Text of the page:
Louisville String Academy Locks in Grant

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We’re going to toot our own horn here. Or, more accurately, we’re going to sing the praises of the amazing work that SSMF artist-faculty members are doing. Brittany MacWilliams (violin), Paul York (cello), and Sidney King (double bass) are all involved with the Louisville String Academy, which just landed a major three-year grant from Starling Foundation, an organization dedicated to supporting classical violin study at the highest level. We’re thrilled to have these three movers and shakers on faculty at SSMF this year.

Read the press release: Starling Foundation Awards Grant to Louisville String Academy

Sewanee Summer Music Festival

Brittany MacWilliams, Paul York, and Sidney King

Q&A with Peter Bond, trumpet

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Sewanee Summer Music Festival

Peter Bond responds to a question from SSMF Alumni  with advice on playing the piccolo trumpet.

Hello, *******

Regarding proficiency on the piccolo trumpet, practice, practice practice is right, but perhaps practice a little differently. It’s easy to forget that you are taxing your chops a lot more than on the Bb or C, so you have to rest more often, and perhaps longer.

There is always temptation to get right to the repertoire, but basic studies such as flexibilities, scales, and intervals are critical; we’re more likely to think about what we’re doing and how we’re doing it than when tackling Bach’s  b-minor Mass or Brandenburg #2. When playing exercises, rest as much as you play (four bars on four bars off), or even more than you play in high register (maybe 4 on, 6 off).

Beware too, of playing too loud. The piccolo projects like crazy, and you can use a much lighter and more delicate approach, almost as if you were playing a woodwind instrument. NEVER force it; if a note or passage won’t come out, change your approach, or rest… or both. Learn to “finesse” it. Think “small, light, delicate.” Depending on what kind of work you have coming up, you may want to switch often between your big trumpets and piccolo (orchestra audition preparation, for example).

Some techniques include playing studies such as Clarke #2 in parallel; on Bb, then up an octave on piccolo. You may also want to practice exercises LIGHTLY in the upper octave on your Bb with the piccolo mouthpiece, the move to piccolo trumpet. Start “weighting” your practice toward the upper register. For example, play scales and slur patterns from top to bottom and back, and linger (long tones) on the top notes. Hang out more in the mid-high register. Extend your “comfort zone.”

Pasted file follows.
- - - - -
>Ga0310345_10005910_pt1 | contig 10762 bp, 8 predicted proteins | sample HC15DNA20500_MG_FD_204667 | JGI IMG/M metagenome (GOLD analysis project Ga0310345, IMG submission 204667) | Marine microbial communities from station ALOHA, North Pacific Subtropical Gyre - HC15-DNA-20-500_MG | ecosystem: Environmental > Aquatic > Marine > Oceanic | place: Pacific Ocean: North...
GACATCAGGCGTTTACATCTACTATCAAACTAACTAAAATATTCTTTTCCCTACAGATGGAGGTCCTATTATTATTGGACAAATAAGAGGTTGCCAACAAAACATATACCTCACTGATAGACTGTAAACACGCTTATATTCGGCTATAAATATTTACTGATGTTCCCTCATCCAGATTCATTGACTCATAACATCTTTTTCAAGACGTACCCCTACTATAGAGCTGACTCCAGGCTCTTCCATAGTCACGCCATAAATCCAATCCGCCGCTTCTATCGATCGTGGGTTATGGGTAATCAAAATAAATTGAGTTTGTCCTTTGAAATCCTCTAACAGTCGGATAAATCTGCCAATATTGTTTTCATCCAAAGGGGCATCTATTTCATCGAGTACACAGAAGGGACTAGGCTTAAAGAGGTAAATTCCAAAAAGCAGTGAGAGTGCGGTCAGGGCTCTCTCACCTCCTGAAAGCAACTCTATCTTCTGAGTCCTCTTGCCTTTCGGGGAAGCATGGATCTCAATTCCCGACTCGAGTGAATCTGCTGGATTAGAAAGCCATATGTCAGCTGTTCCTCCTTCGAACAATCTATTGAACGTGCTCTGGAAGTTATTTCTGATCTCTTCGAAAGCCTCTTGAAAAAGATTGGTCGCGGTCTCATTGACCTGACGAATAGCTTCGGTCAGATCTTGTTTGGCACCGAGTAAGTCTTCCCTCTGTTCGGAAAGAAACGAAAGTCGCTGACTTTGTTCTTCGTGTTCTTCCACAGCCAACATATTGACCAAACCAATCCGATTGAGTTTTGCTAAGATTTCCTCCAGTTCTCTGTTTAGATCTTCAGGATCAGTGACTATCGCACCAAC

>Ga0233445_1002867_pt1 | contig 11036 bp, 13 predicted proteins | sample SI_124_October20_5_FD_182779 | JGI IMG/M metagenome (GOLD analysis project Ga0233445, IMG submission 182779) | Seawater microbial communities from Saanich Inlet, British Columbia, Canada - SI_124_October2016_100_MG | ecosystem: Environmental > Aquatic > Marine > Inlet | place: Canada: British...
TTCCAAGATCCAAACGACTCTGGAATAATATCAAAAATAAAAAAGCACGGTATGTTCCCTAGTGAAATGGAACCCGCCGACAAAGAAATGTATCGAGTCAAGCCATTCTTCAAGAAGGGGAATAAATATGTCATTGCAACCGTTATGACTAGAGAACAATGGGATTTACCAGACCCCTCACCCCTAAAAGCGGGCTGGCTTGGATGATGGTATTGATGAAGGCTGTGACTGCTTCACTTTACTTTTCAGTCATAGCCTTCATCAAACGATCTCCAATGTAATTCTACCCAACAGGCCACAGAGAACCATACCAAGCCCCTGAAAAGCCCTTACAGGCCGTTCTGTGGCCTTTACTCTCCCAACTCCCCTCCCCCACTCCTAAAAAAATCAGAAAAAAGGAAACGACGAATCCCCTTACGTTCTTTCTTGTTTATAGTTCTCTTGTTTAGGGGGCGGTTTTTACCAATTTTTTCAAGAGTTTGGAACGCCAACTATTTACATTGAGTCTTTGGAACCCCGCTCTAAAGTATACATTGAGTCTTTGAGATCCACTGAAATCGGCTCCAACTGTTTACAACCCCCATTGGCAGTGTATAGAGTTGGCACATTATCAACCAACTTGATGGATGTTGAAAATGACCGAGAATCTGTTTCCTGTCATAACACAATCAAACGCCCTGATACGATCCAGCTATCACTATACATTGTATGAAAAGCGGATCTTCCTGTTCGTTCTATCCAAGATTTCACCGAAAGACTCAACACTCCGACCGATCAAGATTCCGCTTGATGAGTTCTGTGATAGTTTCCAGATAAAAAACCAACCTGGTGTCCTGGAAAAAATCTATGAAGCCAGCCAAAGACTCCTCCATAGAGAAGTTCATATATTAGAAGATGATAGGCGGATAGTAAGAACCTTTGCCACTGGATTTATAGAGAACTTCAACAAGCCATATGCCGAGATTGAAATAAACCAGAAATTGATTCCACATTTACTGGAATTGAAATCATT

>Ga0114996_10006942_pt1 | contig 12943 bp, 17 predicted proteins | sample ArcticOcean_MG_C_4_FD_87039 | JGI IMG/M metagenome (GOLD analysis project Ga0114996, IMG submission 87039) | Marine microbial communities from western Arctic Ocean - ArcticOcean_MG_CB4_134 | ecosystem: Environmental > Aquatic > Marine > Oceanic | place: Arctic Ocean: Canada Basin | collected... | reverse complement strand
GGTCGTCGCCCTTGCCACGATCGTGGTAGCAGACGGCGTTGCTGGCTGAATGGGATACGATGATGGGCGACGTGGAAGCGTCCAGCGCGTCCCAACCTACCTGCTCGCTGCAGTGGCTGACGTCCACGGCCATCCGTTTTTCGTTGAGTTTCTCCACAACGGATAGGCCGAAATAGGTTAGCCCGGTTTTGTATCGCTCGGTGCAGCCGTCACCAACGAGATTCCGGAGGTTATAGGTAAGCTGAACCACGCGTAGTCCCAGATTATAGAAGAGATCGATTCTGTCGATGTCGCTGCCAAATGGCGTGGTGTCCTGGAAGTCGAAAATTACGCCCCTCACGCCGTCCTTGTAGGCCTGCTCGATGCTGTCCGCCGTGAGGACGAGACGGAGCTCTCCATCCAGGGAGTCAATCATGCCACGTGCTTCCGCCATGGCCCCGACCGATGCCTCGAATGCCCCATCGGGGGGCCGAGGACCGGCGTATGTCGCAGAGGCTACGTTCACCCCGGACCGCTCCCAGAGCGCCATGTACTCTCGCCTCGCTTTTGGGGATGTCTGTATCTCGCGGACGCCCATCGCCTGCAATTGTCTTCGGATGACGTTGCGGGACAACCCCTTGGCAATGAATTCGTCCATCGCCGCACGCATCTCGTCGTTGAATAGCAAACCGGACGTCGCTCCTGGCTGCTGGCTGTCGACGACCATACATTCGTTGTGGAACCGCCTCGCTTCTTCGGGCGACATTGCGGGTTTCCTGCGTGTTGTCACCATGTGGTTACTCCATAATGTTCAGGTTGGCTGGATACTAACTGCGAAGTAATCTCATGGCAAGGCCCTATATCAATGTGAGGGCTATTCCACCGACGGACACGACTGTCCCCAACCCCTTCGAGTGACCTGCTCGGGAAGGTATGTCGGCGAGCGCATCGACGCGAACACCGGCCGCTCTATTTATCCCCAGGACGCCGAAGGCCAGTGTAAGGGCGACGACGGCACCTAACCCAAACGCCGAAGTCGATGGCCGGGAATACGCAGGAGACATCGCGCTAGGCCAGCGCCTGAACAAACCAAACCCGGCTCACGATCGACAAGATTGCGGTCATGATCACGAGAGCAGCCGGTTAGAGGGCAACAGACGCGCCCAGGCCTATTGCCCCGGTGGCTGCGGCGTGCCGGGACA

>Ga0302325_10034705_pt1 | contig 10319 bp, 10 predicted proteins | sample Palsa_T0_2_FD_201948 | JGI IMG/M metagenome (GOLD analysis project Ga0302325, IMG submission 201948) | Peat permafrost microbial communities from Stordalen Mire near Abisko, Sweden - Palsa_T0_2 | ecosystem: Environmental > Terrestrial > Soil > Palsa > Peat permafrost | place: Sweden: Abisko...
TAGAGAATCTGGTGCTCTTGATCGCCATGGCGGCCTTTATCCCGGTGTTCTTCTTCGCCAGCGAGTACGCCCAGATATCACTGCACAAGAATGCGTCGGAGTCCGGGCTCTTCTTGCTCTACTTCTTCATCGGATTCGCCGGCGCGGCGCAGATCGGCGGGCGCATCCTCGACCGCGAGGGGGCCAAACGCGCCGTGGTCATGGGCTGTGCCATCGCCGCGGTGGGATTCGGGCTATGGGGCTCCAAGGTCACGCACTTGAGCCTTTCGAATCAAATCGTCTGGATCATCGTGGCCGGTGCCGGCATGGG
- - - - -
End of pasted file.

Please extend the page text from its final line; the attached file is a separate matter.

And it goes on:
Remember to rest often. Do not practice on fatigued, swollen chops.

There are no “high notes,” just faster vibrations.

I probably talked to you at Sewanee about how your tongue position can be a great help in upper register playing. Here’s where it can pay off.

The upshot is that there are no hard & fast rules. Be creative, intelligent and (hardest of all), PATIENT. The cliches are true; there are no shortcuts.

Good luck,

Conductor Rossen Milanov will hold the podium in final week of SSMF

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Sewanee Summer Music FestivalRossen Milanov


“Milanov masterfully framed the piece with a traditional sense of pacing, light and shade, tension and release, beginning and end, that drew you so much into this idiosyncratic world that you no longer needed to probe it for logic. It effectively seeped into your consciousness … You couldn’t hope for a more inviting performance.” – David Patrick Stearns, The Philadelphia Inquirer

“As Milanov seems to prove with every concert, to have players for a relatively short time, while keeping an orchestra consistently fine, takes vision and passionate dedication.” - Lew Whittington, The Huffington Post

A quick profile of Rossen Milanov: 

  • Geographically, he’s covered a lot of ground. In addition to his post as Music Director at the Princeton Symphony Orchestra, Milanov also serves as Principle Conductor for the Orquesta Sinfónica del Principado de Asturias (OSPA) in Spain and Music Director for Symphony in C out of Collingswood, New Jersey. He was named Bulgaria’s 2005 Musician of the Year and has led a large number of major international orchestras. (See his biography for details.)
  • He’s done some neat collaborations with some neat musicians, including Yo-Yo Ma, Itzhak Perlman, Joshua Bell, Midori, Christian Tetzlaff, and André Watts. He’s also worked with vocal powerhouses like Nicolai Ghiaurov, Vesselina Kasarova, Angela Meade, Measha Brueggergosman, Anne Schwanewilms and Krassimira Stoyanova. We’d say that’s something to write home about.
  • There are many sides to Milanov. He participates in an outreach program each year called “Link Up” that offers more than 15,000 children in grades 3 - 5 the opportunity to perform with a professional orchestra, he has collaborated artistically in the ballet and opera worlds, he supports new music, holds a masters in oboe performance and has culinary skills that he often dedicates to charities.

Read more about Rossen Milanov at

Read the full 2014 Conductor line up here.

JoAnn Falletta joins the SSMF Guest Conductor Line Up

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JoAnn Falletta

“One of the finest conductors of her generation.” - The New York Times Sewanee Summer Music Festival